There’s more repeat work in the fast-growing suburb of Bedford, New Hampshire, where the Village Green Condominiums allocates an annual budget for KTM’s roofing. Having worked with Village Green since installing a successful test roof in 2019, KTM is certain to be called back, Saxton says.
That also could be the case in southern Maine, where KTM has been putting the finishing touches on a major roofing trim at the Grand Victorian, a signature structure at Old Orchard Beach whose upgrade had been long delayed. Upon being contracted, KTM was given a tight timeline, under often rainy skies, but with tenacity, skill and the dedication of Operations Manager Jay Gurley, Saxton says everything has proceeded as scheduled.
Born to build
There was a time when Saxton would have gotten her hands dirty and calloused. Under their father’s tutelage, her two brothers, her sister and Saxton literally learned this business from the ground up. She helped pay her tuition at Babson College by lugging ladders and painting Boston buildings. Saxton combining onsite work with office responsibilities, she was ready to take charge soon after graduating Babson in 2003 with a degree in business management and marketing.
What was a family-owned business has evolved into one that’s woman-owned, and not just for favorable positioning in public contracting.
“It’s not just a name on paper like others that claim to be woman-owned even though the woman isn’t very active in the day-to-day,” Saxton says. “I’m highly involved in this company and that sets us apart. Women aren’t as common in the leadership of construction.”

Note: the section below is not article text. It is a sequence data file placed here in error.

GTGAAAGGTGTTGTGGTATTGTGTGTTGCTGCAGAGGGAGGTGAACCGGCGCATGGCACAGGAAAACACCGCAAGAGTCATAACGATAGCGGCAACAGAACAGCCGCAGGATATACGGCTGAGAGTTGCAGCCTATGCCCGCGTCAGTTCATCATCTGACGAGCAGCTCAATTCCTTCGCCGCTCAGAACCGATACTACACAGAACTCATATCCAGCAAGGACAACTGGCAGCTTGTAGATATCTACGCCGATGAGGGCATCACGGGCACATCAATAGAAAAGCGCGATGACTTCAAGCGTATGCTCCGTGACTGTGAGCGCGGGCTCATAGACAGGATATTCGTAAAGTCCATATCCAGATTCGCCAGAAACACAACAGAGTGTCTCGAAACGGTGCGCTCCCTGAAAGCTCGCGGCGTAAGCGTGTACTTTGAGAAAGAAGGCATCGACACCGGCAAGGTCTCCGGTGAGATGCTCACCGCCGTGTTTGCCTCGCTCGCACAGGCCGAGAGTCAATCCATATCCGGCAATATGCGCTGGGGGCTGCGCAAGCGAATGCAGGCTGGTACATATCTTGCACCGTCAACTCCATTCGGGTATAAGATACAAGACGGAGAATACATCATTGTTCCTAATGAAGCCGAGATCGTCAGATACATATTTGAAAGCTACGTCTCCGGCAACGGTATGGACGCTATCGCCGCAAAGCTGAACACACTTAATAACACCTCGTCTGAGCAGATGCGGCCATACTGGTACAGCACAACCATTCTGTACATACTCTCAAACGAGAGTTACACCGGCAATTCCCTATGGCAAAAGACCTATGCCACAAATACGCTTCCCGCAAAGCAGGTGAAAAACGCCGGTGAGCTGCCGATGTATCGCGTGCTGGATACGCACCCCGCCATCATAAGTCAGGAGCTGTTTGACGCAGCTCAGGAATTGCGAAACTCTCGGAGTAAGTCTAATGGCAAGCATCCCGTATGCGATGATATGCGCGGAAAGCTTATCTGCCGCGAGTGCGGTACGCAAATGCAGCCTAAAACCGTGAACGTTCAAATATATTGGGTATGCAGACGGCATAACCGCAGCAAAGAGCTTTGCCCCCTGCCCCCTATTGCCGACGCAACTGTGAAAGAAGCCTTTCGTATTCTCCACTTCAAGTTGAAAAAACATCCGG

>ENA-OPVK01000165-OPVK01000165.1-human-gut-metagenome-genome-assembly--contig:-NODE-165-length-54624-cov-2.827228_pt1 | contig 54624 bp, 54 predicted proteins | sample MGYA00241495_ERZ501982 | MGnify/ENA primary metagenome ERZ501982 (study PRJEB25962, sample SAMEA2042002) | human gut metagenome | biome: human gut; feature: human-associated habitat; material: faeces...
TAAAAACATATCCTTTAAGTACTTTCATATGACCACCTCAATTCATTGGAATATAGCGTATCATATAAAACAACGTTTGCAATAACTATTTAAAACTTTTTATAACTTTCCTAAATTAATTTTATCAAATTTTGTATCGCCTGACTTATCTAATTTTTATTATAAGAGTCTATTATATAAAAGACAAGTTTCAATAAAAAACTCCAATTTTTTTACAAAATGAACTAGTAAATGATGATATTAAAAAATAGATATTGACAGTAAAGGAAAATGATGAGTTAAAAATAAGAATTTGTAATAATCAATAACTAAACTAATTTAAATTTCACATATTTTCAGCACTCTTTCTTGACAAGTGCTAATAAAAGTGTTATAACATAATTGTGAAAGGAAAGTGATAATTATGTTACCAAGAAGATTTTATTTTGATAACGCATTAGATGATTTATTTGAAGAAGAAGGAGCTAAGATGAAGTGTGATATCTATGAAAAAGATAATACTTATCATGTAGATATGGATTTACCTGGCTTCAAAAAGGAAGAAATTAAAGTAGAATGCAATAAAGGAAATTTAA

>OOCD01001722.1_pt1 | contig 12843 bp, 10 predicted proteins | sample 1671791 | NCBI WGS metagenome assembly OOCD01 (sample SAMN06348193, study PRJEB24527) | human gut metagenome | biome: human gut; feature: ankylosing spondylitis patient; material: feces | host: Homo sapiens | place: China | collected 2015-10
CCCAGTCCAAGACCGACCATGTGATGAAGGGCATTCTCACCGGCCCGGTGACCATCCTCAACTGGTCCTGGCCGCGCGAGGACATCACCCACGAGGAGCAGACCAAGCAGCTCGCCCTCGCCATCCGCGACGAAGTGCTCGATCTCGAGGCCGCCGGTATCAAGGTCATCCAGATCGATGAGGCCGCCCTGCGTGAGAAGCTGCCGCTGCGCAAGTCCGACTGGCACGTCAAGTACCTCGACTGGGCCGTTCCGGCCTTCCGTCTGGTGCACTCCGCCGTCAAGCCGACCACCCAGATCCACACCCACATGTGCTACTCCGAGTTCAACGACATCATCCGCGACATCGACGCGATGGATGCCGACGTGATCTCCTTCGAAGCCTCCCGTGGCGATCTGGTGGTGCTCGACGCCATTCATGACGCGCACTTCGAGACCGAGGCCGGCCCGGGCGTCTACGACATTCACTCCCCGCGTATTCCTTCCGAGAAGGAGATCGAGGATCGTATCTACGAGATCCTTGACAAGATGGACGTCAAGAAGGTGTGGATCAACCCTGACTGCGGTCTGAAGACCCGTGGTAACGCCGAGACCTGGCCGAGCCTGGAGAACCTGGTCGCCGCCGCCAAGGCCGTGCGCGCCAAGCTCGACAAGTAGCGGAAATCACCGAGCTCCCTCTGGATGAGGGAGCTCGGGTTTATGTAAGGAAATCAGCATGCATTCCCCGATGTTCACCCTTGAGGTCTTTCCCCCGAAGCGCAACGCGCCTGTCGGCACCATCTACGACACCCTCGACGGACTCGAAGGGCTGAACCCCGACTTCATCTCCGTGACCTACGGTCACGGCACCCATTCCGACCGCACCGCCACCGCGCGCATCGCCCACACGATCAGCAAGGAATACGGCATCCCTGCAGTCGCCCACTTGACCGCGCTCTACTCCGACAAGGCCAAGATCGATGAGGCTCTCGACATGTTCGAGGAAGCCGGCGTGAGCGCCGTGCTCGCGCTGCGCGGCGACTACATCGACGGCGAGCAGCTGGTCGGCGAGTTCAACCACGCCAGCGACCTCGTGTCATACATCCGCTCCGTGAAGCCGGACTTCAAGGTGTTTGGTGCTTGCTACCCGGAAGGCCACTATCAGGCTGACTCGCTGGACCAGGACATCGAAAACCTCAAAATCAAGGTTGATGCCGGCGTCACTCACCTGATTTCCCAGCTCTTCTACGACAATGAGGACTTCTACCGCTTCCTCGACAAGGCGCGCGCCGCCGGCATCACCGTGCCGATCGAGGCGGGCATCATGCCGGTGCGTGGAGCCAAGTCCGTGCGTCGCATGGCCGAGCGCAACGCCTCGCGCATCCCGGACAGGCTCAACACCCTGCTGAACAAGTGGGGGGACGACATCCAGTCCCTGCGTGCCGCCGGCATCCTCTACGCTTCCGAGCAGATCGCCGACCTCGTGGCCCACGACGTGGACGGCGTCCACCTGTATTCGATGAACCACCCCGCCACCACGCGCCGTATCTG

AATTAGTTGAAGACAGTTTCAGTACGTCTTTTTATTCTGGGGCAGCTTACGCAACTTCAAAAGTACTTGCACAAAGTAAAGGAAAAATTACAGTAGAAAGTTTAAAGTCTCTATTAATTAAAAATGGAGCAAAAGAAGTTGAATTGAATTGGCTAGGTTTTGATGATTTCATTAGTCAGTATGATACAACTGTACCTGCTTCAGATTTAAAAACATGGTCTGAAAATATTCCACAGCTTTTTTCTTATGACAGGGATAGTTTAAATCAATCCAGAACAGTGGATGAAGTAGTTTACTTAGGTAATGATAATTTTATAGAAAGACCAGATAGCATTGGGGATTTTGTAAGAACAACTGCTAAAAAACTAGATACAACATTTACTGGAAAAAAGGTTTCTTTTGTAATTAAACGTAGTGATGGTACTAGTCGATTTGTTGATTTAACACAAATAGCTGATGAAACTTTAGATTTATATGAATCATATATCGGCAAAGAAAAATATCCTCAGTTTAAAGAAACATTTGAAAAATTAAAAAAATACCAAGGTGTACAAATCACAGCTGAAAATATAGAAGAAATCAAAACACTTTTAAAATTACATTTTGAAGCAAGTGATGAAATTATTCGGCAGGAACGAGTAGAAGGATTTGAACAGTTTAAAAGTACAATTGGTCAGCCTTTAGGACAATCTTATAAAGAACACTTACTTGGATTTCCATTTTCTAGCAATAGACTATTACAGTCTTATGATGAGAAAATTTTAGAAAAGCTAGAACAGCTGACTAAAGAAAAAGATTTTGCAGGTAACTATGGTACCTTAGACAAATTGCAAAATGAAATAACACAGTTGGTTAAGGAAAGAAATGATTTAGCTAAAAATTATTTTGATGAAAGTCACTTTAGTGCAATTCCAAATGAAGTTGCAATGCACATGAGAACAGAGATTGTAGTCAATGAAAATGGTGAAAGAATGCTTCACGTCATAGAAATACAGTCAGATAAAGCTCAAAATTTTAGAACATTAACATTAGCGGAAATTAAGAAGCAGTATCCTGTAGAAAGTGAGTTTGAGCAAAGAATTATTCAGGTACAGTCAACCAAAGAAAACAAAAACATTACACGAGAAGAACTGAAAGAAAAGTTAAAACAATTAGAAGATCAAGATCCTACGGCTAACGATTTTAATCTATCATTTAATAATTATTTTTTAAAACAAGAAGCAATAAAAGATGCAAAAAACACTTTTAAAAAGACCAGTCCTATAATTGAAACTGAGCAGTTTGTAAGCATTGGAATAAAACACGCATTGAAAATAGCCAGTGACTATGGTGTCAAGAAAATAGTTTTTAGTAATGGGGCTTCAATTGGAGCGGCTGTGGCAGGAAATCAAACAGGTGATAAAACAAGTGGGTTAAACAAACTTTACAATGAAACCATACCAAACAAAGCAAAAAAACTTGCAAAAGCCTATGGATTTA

But the presidential letterhead doesn’t say it all, for Saxton laughingly calls herself an “overpaid babysitter and firefighter.” The role, after all, does call for a comprehensive skillset with her also handling the marketing, advertising and customer service. As far as the onsite work goes, she sums it up as “measure twice, cut once and stand by the KTM name.”
The KTM name seems to speak for itself, with projects coming in and the Florida expansion exceeding expectations. KTM also has been spared the boom-and-bust cycles of the industry, what with Saxton making the most of a lean and mean crew and the wisdom of sustaining her father’s modus operandi: “Get me the work and I’ll figure out how to get it done.”
Saxton’s personal life is also flourishing with a family home on Lake Winnipesaukee in Laconia and her balancing business demands with such outdoor pursuits as scuba diving and boating in the summer and snowmobiling and skiing in the winter. Nothing like a 100-foot dive to block out the business mindset, she says.
But when playtime’s over, Saxton is all business. Any facet of the construction business is competitive, even cutthroat. A company’s got to be on the level, another value she learned from her father.
“I know we’re great, but we’re not perfect,” she recalls him saying. “Don’t judge us by our mistakes, but how we fix it, and any mistake we make we’re fixing it 10-fold.”